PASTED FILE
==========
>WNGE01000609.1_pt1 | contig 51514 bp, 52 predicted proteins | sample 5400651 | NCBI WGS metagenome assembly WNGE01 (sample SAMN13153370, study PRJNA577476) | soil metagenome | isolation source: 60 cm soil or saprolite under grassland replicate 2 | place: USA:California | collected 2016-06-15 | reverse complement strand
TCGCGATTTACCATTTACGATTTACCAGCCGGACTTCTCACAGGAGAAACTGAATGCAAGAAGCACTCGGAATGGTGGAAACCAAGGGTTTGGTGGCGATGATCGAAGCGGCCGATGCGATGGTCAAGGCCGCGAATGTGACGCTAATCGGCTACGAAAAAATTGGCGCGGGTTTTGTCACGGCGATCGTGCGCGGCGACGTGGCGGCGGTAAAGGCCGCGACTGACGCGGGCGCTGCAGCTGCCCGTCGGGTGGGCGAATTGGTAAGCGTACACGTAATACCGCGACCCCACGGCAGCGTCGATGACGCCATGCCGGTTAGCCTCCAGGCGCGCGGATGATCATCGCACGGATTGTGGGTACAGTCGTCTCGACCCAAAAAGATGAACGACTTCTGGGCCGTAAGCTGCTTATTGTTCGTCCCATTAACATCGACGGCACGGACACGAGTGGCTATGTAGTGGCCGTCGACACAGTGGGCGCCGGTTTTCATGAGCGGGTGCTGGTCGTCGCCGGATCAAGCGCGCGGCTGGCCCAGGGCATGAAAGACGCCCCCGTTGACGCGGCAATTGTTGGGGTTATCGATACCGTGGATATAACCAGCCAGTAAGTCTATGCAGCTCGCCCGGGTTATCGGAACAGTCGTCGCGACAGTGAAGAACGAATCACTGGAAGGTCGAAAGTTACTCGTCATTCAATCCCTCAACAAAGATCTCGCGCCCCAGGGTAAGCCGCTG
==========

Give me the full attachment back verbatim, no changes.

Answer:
>WNGE01000609.1_pt1 | contig 51514 bp, 52 predicted proteins | sample 5400651 | NCBI WGS metagenome assembly WNGE01 (sample SAMN13153370, study PRJNA577476) | soil metagenome | isolation source: 60 cm soil or saprolite under grassland replicate 2 | place: USA:California | collected 2016-06-15 | reverse complement strand
TCGCGATTTACCATTTACGATTTACCAGCCGGACTTCTCACAGGAGAAACTGAATGCAAGAAGCACTCGGAATGGTGGAAACCAAGGGTTTGGTGGCGATGATCGAAGCGGCCGATGCGATGGTCAAGGCCGCGAATGTGACGCTAATCGGCTACGAAAAAATTGGCGCGGGTTTTGTCACGGCGATCGTGCGCGGCGACGTGGCGGCGGTAAAGGCCGCGACTGACGCGGGCGCTGCAGCTGCCCGTCGGGTGGGCGAATTGGTAAGCGTACACGTAATACCGCGACCCCACGGCAGCGTCGATGACGCCATGCCGGTTAGCCTCCAGGCGCGCGGATGATCATCGCACGGATTGTGGGTACAGTCGTCTCGACCCAAAAAGATGAACGACTTCTGGGCCGTAAGCTGCTTATTGTTCGTCCCATTAACATCGACGGCACGGACACGAGTGGCTATGTAGTGGCCGTCGACACAGTGGGCGCCGGTTTTCATGAGCGGGTGCTGGTCGTCGCCGGATCAAGCGCGCGGCTGGCCCAGGGCATGAAAGACGCCCCCGTTGACGCGGCAATTGTTGGGGTTATCGATACCGTGGATATAACCAGCCAGTAAGTCTATGCAGCTCGCCCGGGTTATCGGAACAGTCGTCGCGACAGTGAAGAACGAATCACTGGAAGGTCGAAAGTTACTCGTCATTCAATCCCTCAACAAAGATCTCGCGCCCCAGGGTAAGCCGCTG